Jackson 2.10 feature: JsonNode improvements

Handling of JsonNode (base class of Tree Model representation in Jackson) was significantly improved in Jackson 2.10 as mentioned in “Jackson 2.10 features” overview. But due to space constraints overview did not dig very deep. Let’s have another look at what was added.

JsonNode.toString() is now supported

Although users sometimes used toString() implementation of JsonNode values, this was actually not supported usage by Jackson. Usage was unsupported because it was implemented so that:

  1. Writing as JSON-like output was implemented inefficiently so using it for large documents would be wasteful as well as possibly incorrect.

JsonNode is now java.io.Serializable

Although JsonNode values are naturally serializable — that is, just write out as JSON — some frameworks (such as Spark, Flink and Hadoop) use JDK Serializability for transferring configuration objects, and sometimes even data (although for data it is typically not a good choice).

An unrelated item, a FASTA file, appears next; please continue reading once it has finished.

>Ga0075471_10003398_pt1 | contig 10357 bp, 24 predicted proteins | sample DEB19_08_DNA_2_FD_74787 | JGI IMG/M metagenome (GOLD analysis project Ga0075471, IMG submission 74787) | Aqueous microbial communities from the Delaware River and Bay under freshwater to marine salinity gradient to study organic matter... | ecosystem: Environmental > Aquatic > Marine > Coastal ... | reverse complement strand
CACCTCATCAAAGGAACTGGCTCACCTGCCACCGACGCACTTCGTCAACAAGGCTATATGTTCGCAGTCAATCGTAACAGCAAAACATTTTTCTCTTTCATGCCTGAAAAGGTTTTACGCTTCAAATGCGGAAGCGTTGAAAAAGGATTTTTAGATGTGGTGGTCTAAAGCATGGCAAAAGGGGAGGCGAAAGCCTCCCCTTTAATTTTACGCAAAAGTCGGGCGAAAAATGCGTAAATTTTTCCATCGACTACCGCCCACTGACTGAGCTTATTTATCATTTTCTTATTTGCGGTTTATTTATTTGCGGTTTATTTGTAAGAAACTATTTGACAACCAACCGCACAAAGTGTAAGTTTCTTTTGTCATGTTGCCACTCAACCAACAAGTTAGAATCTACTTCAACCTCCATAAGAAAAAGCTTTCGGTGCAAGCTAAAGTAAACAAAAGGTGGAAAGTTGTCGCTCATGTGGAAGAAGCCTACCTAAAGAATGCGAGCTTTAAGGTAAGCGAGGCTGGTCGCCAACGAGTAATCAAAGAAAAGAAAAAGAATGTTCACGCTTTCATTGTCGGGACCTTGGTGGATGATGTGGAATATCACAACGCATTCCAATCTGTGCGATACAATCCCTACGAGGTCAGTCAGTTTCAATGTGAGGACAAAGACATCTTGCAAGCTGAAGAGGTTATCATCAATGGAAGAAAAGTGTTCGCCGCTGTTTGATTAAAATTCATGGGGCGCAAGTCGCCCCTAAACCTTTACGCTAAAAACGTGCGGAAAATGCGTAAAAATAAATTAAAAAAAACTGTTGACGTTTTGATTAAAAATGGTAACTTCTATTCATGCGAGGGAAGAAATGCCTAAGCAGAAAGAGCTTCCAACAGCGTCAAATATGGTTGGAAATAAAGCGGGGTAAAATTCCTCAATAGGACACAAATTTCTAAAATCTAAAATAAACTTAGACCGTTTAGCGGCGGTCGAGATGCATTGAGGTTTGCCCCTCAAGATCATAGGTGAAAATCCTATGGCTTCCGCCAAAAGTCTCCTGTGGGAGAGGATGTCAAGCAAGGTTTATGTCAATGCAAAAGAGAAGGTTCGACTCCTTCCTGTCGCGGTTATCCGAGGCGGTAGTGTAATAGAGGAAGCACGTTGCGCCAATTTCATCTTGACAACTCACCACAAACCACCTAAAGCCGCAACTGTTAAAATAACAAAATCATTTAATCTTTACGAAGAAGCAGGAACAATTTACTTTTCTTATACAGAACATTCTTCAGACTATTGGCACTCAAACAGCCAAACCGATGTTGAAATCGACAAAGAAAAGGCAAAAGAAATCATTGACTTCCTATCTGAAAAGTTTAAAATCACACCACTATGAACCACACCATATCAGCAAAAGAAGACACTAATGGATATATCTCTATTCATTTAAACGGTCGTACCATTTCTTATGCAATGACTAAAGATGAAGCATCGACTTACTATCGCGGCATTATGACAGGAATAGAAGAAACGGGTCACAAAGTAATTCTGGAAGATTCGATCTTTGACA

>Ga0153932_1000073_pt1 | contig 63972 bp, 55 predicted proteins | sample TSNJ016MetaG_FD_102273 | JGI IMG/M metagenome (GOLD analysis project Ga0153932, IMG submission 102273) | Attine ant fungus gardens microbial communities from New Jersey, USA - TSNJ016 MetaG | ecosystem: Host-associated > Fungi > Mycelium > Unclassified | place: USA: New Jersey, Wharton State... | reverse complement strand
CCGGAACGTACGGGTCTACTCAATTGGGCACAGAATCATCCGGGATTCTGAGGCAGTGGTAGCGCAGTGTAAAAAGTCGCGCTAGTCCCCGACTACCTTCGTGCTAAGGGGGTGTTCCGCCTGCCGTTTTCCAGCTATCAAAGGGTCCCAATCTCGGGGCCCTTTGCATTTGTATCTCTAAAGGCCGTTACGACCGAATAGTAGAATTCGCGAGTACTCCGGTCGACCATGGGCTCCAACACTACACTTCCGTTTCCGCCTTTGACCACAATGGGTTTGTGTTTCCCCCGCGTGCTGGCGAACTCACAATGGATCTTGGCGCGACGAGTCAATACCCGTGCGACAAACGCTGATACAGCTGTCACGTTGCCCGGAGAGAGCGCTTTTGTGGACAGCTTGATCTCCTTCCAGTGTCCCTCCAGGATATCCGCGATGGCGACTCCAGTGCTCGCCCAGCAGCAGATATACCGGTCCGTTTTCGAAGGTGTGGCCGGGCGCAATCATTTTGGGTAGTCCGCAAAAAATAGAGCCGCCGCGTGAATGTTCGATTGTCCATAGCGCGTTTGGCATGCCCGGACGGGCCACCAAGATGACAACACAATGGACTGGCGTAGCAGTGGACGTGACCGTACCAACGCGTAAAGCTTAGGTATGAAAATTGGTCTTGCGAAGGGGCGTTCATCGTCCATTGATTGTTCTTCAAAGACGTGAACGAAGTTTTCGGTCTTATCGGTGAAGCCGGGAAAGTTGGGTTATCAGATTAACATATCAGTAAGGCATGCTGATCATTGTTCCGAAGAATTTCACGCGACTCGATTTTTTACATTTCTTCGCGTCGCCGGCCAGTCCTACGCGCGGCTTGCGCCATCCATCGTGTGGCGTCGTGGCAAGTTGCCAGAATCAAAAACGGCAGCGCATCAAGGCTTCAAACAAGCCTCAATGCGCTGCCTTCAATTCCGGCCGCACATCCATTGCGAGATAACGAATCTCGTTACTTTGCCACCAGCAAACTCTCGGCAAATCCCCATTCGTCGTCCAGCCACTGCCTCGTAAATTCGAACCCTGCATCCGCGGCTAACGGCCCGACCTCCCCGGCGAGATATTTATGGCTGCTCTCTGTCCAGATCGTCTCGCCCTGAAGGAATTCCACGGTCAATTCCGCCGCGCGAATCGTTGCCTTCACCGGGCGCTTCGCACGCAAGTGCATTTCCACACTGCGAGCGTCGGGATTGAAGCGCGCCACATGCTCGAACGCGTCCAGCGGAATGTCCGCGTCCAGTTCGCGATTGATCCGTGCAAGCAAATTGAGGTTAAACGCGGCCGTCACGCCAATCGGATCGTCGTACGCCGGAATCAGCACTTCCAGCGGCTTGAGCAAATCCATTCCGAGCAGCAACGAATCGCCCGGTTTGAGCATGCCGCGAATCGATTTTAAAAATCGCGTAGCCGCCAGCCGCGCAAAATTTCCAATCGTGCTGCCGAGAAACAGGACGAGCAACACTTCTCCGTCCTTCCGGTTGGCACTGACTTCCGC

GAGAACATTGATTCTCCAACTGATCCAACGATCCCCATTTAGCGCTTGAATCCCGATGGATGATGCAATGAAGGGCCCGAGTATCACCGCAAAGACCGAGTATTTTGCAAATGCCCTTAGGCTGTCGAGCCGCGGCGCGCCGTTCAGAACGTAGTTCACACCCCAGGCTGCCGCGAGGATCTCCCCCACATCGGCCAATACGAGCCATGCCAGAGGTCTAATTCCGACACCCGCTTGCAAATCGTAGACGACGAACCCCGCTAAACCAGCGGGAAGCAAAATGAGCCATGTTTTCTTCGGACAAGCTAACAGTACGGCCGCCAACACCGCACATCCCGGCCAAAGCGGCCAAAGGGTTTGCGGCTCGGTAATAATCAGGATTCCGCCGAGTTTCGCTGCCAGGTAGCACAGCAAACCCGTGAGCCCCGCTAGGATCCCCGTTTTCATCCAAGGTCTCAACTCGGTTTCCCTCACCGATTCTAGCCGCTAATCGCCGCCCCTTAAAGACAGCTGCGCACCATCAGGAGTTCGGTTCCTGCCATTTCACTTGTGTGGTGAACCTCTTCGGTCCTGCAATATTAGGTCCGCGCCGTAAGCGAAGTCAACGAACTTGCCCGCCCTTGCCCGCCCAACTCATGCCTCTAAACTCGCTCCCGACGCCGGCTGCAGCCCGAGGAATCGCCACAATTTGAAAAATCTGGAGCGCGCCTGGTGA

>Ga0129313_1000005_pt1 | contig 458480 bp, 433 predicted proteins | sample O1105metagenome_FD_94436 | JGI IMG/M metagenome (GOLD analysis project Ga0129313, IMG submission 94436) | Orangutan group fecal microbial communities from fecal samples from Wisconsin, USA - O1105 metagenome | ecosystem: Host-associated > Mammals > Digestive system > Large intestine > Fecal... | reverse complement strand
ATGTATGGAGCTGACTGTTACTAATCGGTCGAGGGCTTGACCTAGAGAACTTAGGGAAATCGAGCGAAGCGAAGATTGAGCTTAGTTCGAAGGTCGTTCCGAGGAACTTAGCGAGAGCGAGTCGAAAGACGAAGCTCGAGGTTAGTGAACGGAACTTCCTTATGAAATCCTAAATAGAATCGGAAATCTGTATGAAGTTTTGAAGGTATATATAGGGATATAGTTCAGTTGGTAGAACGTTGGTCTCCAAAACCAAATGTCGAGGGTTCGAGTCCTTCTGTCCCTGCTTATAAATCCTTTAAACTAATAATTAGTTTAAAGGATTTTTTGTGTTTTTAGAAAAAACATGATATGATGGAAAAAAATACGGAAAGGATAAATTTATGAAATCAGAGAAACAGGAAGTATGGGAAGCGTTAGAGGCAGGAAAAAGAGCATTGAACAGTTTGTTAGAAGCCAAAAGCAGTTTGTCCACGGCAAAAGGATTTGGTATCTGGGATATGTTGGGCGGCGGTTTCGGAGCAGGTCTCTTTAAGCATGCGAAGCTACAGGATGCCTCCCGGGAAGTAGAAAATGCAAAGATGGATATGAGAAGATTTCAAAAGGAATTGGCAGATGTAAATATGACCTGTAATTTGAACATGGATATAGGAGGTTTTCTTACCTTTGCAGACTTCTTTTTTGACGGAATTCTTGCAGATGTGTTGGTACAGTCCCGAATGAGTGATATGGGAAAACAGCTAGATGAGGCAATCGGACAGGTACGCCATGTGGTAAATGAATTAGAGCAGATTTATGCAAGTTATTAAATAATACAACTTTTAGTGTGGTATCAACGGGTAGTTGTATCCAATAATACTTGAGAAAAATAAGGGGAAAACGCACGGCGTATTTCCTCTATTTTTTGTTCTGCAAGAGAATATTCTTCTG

Convenient Validating Traversal methods for JsonNode

After working on refactoring test code that uses Jackson’s JsonNode for verifying correctness of REST API request and response payloads, I came to miss ability to use “validating” accessors: methods that will access or traverse Tree hierarchy, but also verify assertions while doing this.

JsonNode root = ...;
JsonNode value = root.path("data").path("x");
if (value.isMissingNode()) {
throw new IllegalArgumentException("No value /data/x");
}
int x = value.asInt();
int x = root.requiredAt("/data/x").asInt();
// or, for longer
x = root.path("data").path("x").require();
{ "data" : {
"x" : 42
}}
{ "data" : {
"value" : 42
}}
  1. required(String) (for Object nodes), required(int) (for Array nodes), requiredAt(JsonPointer) (for arbitrary paths through Objects and/or Arrays), that are short-hand combinations of traversal followed by require() on result node

Written by

Open Source developer, most known for Jackson data processor (nee “JSON library”), author of many, many other OSS libraries for Java, from ClassMate to Woodstox

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